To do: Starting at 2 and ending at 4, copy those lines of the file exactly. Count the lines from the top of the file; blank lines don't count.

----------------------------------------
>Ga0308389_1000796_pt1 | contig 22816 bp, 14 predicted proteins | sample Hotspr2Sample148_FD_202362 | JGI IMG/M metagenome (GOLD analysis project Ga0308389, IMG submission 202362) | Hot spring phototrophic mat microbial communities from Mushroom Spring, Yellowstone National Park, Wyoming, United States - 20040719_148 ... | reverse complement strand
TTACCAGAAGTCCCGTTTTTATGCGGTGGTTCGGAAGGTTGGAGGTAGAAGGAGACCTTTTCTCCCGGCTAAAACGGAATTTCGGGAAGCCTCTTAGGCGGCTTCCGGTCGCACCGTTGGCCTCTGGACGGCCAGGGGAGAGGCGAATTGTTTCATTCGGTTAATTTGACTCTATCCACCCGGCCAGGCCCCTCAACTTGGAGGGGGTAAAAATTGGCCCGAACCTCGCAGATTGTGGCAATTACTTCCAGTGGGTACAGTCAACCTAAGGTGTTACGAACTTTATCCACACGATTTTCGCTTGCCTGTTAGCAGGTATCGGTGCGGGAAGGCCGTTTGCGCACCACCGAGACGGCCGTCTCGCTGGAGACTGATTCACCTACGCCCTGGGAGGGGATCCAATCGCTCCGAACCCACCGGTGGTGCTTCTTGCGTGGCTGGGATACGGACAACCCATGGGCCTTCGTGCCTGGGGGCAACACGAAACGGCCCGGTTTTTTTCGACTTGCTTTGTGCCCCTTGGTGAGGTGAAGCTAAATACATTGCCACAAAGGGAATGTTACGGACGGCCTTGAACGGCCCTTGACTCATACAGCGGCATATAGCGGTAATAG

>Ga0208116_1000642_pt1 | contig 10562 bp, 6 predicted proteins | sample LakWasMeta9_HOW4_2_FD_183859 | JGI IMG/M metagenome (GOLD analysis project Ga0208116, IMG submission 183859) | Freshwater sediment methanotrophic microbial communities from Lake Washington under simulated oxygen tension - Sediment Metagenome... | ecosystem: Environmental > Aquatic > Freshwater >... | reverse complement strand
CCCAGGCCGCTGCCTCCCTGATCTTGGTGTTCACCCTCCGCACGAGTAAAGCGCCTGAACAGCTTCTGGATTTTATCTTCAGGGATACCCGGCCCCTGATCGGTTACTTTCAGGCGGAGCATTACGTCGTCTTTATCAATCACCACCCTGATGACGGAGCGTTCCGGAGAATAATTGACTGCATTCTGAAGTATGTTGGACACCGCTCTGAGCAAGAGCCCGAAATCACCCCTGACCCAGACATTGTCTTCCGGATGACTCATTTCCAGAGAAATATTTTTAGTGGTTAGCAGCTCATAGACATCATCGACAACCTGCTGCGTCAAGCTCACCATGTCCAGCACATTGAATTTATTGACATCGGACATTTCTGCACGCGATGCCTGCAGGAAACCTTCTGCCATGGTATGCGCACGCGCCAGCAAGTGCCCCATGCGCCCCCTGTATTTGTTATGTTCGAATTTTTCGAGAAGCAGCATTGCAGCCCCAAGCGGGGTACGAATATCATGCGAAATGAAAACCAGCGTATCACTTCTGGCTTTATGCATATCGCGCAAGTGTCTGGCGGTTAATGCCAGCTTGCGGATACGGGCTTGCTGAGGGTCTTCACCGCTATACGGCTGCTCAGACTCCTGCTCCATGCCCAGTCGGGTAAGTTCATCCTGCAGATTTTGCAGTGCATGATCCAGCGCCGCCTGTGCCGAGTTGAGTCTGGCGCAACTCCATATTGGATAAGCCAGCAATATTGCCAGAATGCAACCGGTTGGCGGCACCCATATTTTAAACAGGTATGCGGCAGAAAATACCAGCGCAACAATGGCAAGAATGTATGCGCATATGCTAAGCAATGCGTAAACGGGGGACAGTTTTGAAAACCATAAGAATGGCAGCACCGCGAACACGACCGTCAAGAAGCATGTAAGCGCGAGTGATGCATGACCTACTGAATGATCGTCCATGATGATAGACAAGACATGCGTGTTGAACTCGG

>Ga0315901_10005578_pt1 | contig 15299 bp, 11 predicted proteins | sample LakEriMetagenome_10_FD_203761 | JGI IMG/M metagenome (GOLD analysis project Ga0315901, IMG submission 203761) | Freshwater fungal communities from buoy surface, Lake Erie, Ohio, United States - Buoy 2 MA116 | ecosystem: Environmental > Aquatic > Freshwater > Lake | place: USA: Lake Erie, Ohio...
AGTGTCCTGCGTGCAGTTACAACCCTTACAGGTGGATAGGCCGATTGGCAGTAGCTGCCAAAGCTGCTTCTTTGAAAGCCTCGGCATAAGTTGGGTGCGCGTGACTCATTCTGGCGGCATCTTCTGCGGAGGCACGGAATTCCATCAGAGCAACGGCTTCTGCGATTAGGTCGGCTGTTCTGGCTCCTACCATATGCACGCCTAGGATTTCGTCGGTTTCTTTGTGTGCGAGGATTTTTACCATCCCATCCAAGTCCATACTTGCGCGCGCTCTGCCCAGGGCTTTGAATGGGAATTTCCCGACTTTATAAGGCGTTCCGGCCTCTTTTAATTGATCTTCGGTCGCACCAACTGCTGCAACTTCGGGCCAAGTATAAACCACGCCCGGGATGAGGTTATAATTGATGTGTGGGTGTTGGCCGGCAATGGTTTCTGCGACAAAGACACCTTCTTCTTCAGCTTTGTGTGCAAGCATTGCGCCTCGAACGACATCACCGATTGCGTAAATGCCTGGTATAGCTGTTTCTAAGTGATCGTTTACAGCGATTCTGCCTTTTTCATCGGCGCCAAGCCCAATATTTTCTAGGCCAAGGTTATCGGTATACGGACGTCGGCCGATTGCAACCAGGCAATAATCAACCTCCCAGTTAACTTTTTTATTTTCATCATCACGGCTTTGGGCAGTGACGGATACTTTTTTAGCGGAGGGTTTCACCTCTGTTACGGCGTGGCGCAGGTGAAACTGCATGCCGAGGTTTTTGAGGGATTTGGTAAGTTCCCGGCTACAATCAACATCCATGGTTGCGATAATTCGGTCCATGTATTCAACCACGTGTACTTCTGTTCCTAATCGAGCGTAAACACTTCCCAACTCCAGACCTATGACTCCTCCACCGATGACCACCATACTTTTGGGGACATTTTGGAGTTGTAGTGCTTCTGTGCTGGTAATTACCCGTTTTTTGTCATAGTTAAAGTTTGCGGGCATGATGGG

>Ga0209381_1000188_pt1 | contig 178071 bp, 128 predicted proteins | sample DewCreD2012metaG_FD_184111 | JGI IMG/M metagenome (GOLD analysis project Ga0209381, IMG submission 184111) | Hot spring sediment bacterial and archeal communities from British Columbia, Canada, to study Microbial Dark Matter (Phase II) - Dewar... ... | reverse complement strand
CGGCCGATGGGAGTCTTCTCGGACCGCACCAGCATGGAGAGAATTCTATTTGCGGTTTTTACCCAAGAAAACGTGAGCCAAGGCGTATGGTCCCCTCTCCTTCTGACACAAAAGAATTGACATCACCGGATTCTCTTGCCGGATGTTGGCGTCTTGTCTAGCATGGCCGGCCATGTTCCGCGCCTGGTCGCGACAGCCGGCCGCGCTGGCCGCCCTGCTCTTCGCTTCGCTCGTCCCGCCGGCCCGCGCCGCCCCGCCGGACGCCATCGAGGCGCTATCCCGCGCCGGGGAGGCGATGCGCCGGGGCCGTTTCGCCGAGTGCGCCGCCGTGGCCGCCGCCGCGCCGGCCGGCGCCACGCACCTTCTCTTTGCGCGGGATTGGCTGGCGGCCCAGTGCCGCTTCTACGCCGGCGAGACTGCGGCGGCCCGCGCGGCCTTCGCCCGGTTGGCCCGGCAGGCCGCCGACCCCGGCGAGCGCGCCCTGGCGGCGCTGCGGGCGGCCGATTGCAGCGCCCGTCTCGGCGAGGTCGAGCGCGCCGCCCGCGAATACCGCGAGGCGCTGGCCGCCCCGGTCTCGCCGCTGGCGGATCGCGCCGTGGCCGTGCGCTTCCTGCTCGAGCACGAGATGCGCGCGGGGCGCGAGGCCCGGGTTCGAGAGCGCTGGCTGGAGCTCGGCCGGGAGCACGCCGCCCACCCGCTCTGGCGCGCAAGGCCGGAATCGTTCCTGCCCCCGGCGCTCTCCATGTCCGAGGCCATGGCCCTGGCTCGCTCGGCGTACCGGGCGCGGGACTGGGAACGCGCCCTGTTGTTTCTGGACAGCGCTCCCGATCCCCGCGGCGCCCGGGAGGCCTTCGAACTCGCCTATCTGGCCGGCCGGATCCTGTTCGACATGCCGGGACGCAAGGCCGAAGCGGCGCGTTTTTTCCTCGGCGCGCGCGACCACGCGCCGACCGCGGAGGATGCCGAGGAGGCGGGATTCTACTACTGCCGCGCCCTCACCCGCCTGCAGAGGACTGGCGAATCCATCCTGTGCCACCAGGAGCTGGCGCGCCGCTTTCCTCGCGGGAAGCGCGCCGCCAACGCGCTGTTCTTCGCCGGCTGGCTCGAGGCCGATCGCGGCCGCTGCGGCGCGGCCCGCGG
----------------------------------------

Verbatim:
TTACCAGAAGTCCCGTTTTTATGCGGTGGTTCGGAAGGTTGGAGGTAGAAGGAGACCTTTTCTCCCGGCTAAAACGGAATTTCGGGAAGCCTCTTAGGCGGCTTCCGGTCGCACCGTTGGCCTCTGGACGGCCAGGGGAGAGGCGAATTGTTTCATTCGGTTAATTTGACTCTATCCACCCGGCCAGGCCCCTCAACTTGGAGGGGGTAAAAATTGGCCCGAACCTCGCAGATTGTGGCAATTACTTCCAGTGGGTACAGTCAACCTAAGGTGTTACGAACTTTATCCACACGATTTTCGCTTGCCTGTTAGCAGGTATCGGTGCGGGAAGGCCGTTTGCGCACCACCGAGACGGCCGTCTCGCTGGAGACTGATTCACCTACGCCCTGGGAGGGGATCCAATCGCTCCGAACCCACCGGTGGTGCTTCTTGCGTGGCTGGGATACGGACAACCCATGGGCCTTCGTGCCTGGGGGCAACACGAAACGGCCCGGTTTTTTTCGACTTGCTTTGTGCCCCTTGGTGAGGTGAAGCTAAATACATTGCCACAAAGGGAATGTTACGGACGGCCTTGAACGGCCCTTGACTCATACAGCGGCATATAGCGGTAATAG

>Ga0208116_1000642_pt1 | contig 10562 bp, 6 predicted proteins | sample LakWasMeta9_HOW4_2_FD_183859 | JGI IMG/M metagenome (GOLD analysis project Ga0208116, IMG submission 183859) | Freshwater sediment methanotrophic microbial communities from Lake Washington under simulated oxygen tension - Sediment Metagenome... | ecosystem: Environmental > Aquatic > Freshwater >... | reverse complement strand
CCCAGGCCGCTGCCTCCCTGATCTTGGTGTTCACCCTCCGCACGAGTAAAGCGCCTGAACAGCTTCTGGATTTTATCTTCAGGGATACCCGGCCCCTGATCGGTTACTTTCAGGCGGAGCATTACGTCGTCTTTATCAATCACCACCCTGATGACGGAGCGTTCCGGAGAATAATTGACTGCATTCTGAAGTATGTTGGACACCGCTCTGAGCAAGAGCCCGAAATCACCCCTGACCCAGACATTGTCTTCCGGATGACTCATTTCCAGAGAAATATTTTTAGTGGTTAGCAGCTCATAGACATCATCGACAACCTGCTGCGTCAAGCTCACCATGTCCAGCACATTGAATTTATTGACATCGGACATTTCTGCACGCGATGCCTGCAGGAAACCTTCTGCCATGGTATGCGCACGCGCCAGCAAGTGCCCCATGCGCCCCCTGTATTTGTTATGTTCGAATTTTTCGAGAAGCAGCATTGCAGCCCCAAGCGGGGTACGAATATCATGCGAAATGAAAACCAGCGTATCACTTCTGGCTTTATGCATATCGCGCAAGTGTCTGGCGGTTAATGCCAGCTTGCGGATACGGGCTTGCTGAGGGTCTTCACCGCTATACGGCTGCTCAGACTCCTGCTCCATGCCCAGTCGGGTAAGTTCATCCTGCAGATTTTGCAGTGCATGATCCAGCGCCGCCTGTGCCGAGTTGAGTCTGGCGCAACTCCATATTGGATAAGCCAGCAATATTGCCAGAATGCAACCGGTTGGCGGCACCCATATTTTAAACAGGTATGCGGCAGAAAATACCAGCGCAACAATGGCAAGAATGTATGCGCATATGCTAAGCAATGCGTAAACGGGGGACAGTTTTGAAAACCATAAGAATGGCAGCACCGCGAACACGACCGTCAAGAAGCATGTAAGCGCGAGTGATGCATGACCTACTGAATGATCGTCCATGATGATAGACAAGACATGCGTGTTGAACTCGG